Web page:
Tom A.

By Stephen Meier on February 8, 2010
hi Tom:  Thanks. BTW my comments were to UVM outcome, not OVM.
I guess its premature for me to comment on UVM as the VIP-TSC is not yet finished their work.  I was commenting about CBCL (common base class) definition which is progress, but not a complete methodology.  
Lastly the best standards have been guided by a strong technical architect such as Linus->Linux, Guido->Python, so who is the chief guiding UVM ?
Wouldn't it be better to enable an architect within the TSC and not have too much outside lobbying on any positions ?  More likely to have a sound technical outcome that way.

By tomacadence on February 9, 2010
Steve, I'm not trying to tell Accellera how to do its job, such as which architect(s) should lead their technical work. But no standard is purely technical in nature; its success often hinges on other factors as well. I maintain that creating a new UVM CBCL that requires every OVM and VMM user to recode is much less likely to succeed. Backwards compatibility with OVM 2.1 ensures that OVM users don't have to recode and that VMM users can also preserve their investment via the interoperability solution already defined by the TSC. Call it lobbying if you want, but I'm suggesting how to make the UVM successful and not just one of those paper standards that no one actually uses.

By Verification Dude on February 11, 2010
We've seen how Cadence marketing has been correct in the past..
just google Mitch Weaver, Cadence, System Verilog  (if the embedded links dont work)
I also remember the System C Verification Library
Also Vera and E
So, we've risen above language wars and now are fighting about methodology...
I'd rather hear from the Technical folks blogging/writing about OVM and VMM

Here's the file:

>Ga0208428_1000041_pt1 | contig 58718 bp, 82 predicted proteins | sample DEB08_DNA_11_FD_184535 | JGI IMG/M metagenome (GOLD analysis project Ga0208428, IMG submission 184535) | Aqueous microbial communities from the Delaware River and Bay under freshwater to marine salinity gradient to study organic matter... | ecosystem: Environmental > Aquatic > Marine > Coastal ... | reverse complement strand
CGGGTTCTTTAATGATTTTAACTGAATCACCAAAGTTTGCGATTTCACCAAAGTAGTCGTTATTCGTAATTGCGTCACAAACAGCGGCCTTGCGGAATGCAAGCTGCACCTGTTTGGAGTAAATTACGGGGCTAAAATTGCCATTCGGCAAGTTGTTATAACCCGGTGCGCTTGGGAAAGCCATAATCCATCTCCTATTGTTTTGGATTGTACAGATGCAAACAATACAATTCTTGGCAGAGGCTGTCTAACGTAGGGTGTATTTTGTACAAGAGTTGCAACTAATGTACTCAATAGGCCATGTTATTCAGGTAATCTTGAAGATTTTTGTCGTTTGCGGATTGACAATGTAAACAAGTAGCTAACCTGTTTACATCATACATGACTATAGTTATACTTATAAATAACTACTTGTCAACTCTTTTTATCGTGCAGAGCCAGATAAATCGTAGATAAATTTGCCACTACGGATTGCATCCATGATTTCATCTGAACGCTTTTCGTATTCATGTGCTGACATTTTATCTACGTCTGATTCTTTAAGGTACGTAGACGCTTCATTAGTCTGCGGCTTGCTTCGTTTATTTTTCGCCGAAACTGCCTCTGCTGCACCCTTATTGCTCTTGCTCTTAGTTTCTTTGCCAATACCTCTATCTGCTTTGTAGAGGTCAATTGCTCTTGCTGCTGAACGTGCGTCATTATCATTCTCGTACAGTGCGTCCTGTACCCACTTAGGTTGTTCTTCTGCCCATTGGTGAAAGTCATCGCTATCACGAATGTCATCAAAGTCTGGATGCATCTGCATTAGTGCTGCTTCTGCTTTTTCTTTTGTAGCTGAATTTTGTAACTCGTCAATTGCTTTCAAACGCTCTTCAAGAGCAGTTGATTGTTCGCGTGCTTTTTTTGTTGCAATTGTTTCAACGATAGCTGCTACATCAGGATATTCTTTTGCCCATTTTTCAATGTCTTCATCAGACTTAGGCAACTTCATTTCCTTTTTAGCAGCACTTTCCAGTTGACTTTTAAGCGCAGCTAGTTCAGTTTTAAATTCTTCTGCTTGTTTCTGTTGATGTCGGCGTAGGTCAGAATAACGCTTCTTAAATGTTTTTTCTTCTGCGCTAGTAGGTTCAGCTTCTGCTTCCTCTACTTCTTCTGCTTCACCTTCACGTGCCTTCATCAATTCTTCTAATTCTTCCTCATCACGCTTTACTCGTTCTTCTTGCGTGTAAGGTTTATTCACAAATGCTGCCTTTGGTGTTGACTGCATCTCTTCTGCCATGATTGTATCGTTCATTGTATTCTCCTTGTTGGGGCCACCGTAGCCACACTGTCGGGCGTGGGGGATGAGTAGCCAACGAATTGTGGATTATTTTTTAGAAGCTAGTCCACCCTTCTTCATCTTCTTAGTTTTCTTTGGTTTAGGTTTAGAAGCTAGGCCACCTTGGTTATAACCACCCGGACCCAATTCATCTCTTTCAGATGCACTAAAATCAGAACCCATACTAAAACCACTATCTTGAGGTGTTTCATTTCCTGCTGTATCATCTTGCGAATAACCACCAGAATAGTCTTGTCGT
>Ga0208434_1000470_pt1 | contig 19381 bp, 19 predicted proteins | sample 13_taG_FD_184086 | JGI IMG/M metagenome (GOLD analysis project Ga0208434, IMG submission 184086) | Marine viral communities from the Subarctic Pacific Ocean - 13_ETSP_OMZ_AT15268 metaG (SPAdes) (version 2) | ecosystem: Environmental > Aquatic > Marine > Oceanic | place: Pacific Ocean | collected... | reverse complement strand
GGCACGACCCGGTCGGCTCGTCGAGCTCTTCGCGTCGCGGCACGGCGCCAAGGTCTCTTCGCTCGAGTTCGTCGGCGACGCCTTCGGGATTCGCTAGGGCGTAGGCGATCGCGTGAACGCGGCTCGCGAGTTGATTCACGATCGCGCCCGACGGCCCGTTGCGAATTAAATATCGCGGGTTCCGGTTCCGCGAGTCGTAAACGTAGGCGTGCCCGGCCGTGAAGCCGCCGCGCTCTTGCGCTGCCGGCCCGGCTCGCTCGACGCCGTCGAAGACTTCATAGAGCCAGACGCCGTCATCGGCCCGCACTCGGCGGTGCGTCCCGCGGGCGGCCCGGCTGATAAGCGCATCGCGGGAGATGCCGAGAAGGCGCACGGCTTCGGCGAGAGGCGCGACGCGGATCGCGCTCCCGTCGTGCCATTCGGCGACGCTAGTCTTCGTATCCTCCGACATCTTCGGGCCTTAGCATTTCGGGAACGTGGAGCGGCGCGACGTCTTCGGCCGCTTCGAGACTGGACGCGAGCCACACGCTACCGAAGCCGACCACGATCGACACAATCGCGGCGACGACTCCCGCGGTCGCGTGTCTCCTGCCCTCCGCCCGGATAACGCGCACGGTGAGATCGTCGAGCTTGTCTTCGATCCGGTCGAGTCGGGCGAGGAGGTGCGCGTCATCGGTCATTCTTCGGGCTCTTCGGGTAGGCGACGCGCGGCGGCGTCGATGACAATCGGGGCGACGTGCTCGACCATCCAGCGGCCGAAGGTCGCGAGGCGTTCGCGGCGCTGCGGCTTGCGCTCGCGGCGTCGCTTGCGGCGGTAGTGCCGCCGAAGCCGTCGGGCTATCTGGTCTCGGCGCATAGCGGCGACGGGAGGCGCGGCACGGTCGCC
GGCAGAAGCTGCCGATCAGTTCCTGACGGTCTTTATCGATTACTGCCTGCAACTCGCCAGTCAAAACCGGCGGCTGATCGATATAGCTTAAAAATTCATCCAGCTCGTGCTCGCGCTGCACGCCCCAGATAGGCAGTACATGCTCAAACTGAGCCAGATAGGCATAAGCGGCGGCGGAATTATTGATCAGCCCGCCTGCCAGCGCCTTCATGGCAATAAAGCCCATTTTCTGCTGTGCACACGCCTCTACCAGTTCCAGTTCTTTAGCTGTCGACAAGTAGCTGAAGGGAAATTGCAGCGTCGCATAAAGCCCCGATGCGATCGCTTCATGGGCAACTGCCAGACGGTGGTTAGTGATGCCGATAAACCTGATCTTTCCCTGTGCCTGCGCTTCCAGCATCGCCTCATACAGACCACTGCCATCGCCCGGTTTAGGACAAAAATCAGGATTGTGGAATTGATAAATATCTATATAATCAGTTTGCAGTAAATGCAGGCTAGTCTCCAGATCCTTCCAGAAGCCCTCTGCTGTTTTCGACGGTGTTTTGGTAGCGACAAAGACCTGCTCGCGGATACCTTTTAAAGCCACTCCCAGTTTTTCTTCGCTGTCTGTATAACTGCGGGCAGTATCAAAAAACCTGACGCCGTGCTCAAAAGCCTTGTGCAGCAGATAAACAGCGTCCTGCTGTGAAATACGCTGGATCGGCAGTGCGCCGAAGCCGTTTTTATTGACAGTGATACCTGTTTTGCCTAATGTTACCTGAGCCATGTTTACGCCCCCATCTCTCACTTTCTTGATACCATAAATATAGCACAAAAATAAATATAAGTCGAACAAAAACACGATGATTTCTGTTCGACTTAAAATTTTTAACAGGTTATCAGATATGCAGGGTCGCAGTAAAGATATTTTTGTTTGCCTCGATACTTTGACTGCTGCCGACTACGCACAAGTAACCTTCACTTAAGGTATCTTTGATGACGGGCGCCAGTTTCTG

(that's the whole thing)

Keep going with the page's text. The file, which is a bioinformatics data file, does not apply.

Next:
the JL Grays, Mark Glassers, Janick Bergerons of the world that code testbenches for a living.   The 'technical' postings on Dulos, JL's Cool Verification site, VMM Central and OVM World  carry a lot more weight IMHO.
Users are still having to recode as we speak.  From OVM 1.0 to 2.0 (which was a total change.. just pick up Glassers first book, which is on OVM 1.0 and way out of date now)
There are still `defines in the OVM code base that is posted to OVM World, which allow it to run correctly in Mentor and Cadences simulators.
I agree with Steve in that sound technical outcomes are based on the users of the technology, and their input should weigh into the decisions going on within the VIP-TSC
Blanket adoption of OVM 2.1 is not the answer, the standards process takes time.

By tomacadence on February 16, 2010
I'll ignore the puerile flamebaiting and simply repeat my statement that successful standards have practical industry aspects as well as technical aspects. I'm not denigrating the technical aspects at all; I used to code testbenches for a living too. However, I contend that no matter how good the UVM is technically, its success is more likely if the standard is compatible with the huge OVM user base (and, through Accellera interoperability, VMM users as well). If others disagree, I'd love to hear your arguments.
Tom A.

By ImRightJack on March 11, 2010